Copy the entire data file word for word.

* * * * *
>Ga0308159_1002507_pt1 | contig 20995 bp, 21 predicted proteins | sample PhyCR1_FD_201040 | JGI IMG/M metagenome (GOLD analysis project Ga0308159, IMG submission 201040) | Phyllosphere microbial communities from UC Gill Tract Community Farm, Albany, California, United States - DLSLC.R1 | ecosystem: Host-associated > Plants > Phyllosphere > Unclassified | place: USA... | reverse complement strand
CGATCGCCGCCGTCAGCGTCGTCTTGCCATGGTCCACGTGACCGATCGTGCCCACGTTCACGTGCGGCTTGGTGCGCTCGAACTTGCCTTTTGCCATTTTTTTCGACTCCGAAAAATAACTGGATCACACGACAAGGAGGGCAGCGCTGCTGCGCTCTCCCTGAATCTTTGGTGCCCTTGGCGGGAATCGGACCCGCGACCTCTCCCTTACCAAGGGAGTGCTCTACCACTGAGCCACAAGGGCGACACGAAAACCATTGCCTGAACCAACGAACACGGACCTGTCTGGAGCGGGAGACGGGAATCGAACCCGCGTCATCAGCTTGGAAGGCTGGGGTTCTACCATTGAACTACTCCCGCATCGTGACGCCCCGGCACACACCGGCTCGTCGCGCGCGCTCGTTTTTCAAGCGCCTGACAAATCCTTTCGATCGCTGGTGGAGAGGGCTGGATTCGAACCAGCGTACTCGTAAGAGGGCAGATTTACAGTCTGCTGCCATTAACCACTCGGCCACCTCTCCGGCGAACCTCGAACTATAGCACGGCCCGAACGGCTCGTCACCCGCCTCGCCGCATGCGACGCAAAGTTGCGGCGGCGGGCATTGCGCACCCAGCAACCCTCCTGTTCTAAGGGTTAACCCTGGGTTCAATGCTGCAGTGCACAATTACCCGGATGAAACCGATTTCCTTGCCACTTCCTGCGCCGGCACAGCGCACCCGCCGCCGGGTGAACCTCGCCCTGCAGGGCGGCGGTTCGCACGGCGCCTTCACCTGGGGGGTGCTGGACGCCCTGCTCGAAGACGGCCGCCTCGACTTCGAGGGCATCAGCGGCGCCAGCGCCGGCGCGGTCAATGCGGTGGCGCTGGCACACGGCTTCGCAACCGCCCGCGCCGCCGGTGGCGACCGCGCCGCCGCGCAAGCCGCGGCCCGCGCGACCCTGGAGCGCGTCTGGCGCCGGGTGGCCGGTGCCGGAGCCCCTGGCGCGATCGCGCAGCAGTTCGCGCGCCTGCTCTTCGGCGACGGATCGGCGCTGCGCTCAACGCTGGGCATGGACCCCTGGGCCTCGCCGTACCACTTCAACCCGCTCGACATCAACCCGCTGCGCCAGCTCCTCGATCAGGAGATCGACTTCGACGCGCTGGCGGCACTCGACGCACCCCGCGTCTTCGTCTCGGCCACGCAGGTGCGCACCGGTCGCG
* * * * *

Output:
>Ga0308159_1002507_pt1 | contig 20995 bp, 21 predicted proteins | sample PhyCR1_FD_201040 | JGI IMG/M metagenome (GOLD analysis project Ga0308159, IMG submission 201040) | Phyllosphere microbial communities from UC Gill Tract Community Farm, Albany, California, United States - DLSLC.R1 | ecosystem: Host-associated > Plants > Phyllosphere > Unclassified | place: USA... | reverse complement strand
CGATCGCCGCCGTCAGCGTCGTCTTGCCATGGTCCACGTGACCGATCGTGCCCACGTTCACGTGCGGCTTGGTGCGCTCGAACTTGCCTTTTGCCATTTTTTTCGACTCCGAAAAATAACTGGATCACACGACAAGGAGGGCAGCGCTGCTGCGCTCTCCCTGAATCTTTGGTGCCCTTGGCGGGAATCGGACCCGCGACCTCTCCCTTACCAAGGGAGTGCTCTACCACTGAGCCACAAGGGCGACACGAAAACCATTGCCTGAACCAACGAACACGGACCTGTCTGGAGCGGGAGACGGGAATCGAACCCGCGTCATCAGCTTGGAAGGCTGGGGTTCTACCATTGAACTACTCCCGCATCGTGACGCCCCGGCACACACCGGCTCGTCGCGCGCGCTCGTTTTTCAAGCGCCTGACAAATCCTTTCGATCGCTGGTGGAGAGGGCTGGATTCGAACCAGCGTACTCGTAAGAGGGCAGATTTACAGTCTGCTGCCATTAACCACTCGGCCACCTCTCCGGCGAACCTCGAACTATAGCACGGCCCGAACGGCTCGTCACCCGCCTCGCCGCATGCGACGCAAAGTTGCGGCGGCGGGCATTGCGCACCCAGCAACCCTCCTGTTCTAAGGGTTAACCCTGGGTTCAATGCTGCAGTGCACAATTACCCGGATGAAACCGATTTCCTTGCCACTTCCTGCGCCGGCACAGCGCACCCGCCGCCGGGTGAACCTCGCCCTGCAGGGCGGCGGTTCGCACGGCGCCTTCACCTGGGGGGTGCTGGACGCCCTGCTCGAAGACGGCCGCCTCGACTTCGAGGGCATCAGCGGCGCCAGCGCCGGCGCGGTCAATGCGGTGGCGCTGGCACACGGCTTCGCAACCGCCCGCGCCGCCGGTGGCGACCGCGCCGCCGCGCAAGCCGCGGCCCGCGCGACCCTGGAGCGCGTCTGGCGCCGGGTGGCCGGTGCCGGAGCCCCTGGCGCGATCGCGCAGCAGTTCGCGCGCCTGCTCTTCGGCGACGGATCGGCGCTGCGCTCAACGCTGGGCATGGACCCCTGGGCCTCGCCGTACCACTTCAACCCGCTCGACATCAACCCGCTGCGCCAGCTCCTCGATCAGGAGATCGACTTCGACGCGCTGGCGGCACTCGACGCACCCCGCGTCTTCGTCTCGGCCACGCAGGTGCGCACCGGTCGCG